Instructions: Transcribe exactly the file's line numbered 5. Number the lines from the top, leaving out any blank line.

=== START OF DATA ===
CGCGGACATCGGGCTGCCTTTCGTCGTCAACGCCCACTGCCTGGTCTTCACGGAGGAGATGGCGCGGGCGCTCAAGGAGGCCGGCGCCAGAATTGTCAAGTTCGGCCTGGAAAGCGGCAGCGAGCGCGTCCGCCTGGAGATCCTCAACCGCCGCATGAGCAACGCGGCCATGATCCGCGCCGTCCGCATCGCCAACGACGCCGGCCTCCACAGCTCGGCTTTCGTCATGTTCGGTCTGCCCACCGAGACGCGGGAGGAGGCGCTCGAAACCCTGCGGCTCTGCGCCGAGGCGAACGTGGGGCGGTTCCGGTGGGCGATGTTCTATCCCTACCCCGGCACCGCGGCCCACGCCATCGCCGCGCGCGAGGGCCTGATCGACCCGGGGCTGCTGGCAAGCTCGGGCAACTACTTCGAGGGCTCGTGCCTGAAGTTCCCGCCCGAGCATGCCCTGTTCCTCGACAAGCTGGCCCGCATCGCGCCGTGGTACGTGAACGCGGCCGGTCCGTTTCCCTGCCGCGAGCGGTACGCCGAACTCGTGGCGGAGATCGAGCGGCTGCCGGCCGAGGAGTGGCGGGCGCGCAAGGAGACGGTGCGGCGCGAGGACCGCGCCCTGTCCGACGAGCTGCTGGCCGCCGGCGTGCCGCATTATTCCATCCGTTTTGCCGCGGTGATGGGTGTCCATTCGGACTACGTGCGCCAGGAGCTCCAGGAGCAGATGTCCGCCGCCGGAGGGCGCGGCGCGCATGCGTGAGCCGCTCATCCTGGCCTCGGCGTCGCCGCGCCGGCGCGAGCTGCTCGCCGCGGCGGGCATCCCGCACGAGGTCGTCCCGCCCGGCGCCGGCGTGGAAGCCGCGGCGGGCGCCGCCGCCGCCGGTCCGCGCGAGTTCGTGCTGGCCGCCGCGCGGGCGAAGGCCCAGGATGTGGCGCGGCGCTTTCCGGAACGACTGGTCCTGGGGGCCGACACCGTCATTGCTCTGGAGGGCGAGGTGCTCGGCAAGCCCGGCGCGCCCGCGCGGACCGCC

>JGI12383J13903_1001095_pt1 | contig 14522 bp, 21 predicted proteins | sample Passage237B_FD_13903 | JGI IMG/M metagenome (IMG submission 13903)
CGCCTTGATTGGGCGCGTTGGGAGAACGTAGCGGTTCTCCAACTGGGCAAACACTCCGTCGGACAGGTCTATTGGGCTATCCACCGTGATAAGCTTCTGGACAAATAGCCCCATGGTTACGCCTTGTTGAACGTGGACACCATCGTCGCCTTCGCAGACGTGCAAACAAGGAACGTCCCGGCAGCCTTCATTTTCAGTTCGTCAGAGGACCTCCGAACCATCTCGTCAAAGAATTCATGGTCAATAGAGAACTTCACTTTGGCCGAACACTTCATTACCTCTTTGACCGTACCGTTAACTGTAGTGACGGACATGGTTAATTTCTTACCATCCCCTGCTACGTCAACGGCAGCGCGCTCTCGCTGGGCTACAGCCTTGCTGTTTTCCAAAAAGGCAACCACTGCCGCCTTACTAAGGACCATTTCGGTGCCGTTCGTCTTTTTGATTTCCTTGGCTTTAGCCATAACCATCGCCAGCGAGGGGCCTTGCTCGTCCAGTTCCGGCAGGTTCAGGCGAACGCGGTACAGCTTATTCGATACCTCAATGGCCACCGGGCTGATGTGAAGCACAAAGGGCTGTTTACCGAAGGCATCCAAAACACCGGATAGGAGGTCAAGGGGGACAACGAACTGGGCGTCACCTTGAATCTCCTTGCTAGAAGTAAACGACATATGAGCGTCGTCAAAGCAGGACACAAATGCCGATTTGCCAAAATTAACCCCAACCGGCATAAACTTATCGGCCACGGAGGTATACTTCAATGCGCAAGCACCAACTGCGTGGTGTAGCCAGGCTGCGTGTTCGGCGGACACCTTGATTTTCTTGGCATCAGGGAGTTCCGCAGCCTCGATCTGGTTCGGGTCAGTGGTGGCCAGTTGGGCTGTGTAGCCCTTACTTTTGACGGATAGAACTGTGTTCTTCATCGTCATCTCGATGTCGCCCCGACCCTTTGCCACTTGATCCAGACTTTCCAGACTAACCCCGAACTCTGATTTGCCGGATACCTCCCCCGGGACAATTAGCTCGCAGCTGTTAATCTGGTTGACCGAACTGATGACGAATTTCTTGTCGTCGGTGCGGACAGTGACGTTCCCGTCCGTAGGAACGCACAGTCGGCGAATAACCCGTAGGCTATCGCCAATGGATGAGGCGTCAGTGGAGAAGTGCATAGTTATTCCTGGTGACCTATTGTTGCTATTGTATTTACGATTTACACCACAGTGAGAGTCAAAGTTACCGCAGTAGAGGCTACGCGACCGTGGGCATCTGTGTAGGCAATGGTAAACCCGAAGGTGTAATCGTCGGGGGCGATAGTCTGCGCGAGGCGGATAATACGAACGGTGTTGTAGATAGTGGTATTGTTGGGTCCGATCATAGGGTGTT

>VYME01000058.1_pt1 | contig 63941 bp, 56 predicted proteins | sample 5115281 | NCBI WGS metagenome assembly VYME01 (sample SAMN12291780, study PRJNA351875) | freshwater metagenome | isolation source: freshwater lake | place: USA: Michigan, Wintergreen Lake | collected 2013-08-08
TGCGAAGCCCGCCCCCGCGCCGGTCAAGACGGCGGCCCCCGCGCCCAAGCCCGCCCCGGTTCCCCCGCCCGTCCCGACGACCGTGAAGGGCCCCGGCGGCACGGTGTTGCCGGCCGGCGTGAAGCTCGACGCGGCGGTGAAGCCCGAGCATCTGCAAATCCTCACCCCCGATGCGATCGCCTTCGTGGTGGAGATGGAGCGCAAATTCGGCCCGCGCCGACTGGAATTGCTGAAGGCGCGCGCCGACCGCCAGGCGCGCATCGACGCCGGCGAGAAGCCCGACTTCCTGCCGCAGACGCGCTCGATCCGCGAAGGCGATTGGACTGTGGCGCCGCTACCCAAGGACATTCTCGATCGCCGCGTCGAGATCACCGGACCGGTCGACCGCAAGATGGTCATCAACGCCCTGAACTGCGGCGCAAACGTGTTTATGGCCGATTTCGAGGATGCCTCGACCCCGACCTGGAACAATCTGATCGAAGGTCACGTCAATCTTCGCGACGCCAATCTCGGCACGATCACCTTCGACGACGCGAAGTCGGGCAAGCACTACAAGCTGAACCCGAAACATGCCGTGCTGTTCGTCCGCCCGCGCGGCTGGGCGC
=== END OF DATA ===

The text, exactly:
TGCGAAGCCCGCCCCCGCGCCGGTCAAGACGGCGGCCCCCGCGCCCAAGCCCGCCCCGGTTCCCCCGCCCGTCCCGACGACCGTGAAGGGCCCCGGCGGCACGGTGTTGCCGGCCGGCGTGAAGCTCGACGCGGCGGTGAAGCCCGAGCATCTGCAAATCCTCACCCCCGATGCGATCGCCTTCGTGGTGGAGATGGAGCGCAAATTCGGCCCGCGCCGACTGGAATTGCTGAAGGCGCGCGCCGACCGCCAGGCGCGCATCGACGCCGGCGAGAAGCCCGACTTCCTGCCGCAGACGCGCTCGATCCGCGAAGGCGATTGGACTGTGGCGCCGCTACCCAAGGACATTCTCGATCGCCGCGTCGAGATCACCGGACCGGTCGACCGCAAGATGGTCATCAACGCCCTGAACTGCGGCGCAAACGTGTTTATGGCCGATTTCGAGGATGCCTCGACCCCGACCTGGAACAATCTGATCGAAGGTCACGTCAATCTTCGCGACGCCAATCTCGGCACGATCACCTTCGACGACGCGAAGTCGGGCAAGCACTACAAGCTGAACCCGAAACATGCCGTGCTGTTCGTCCGCCCGCGCGGCTGGGCGC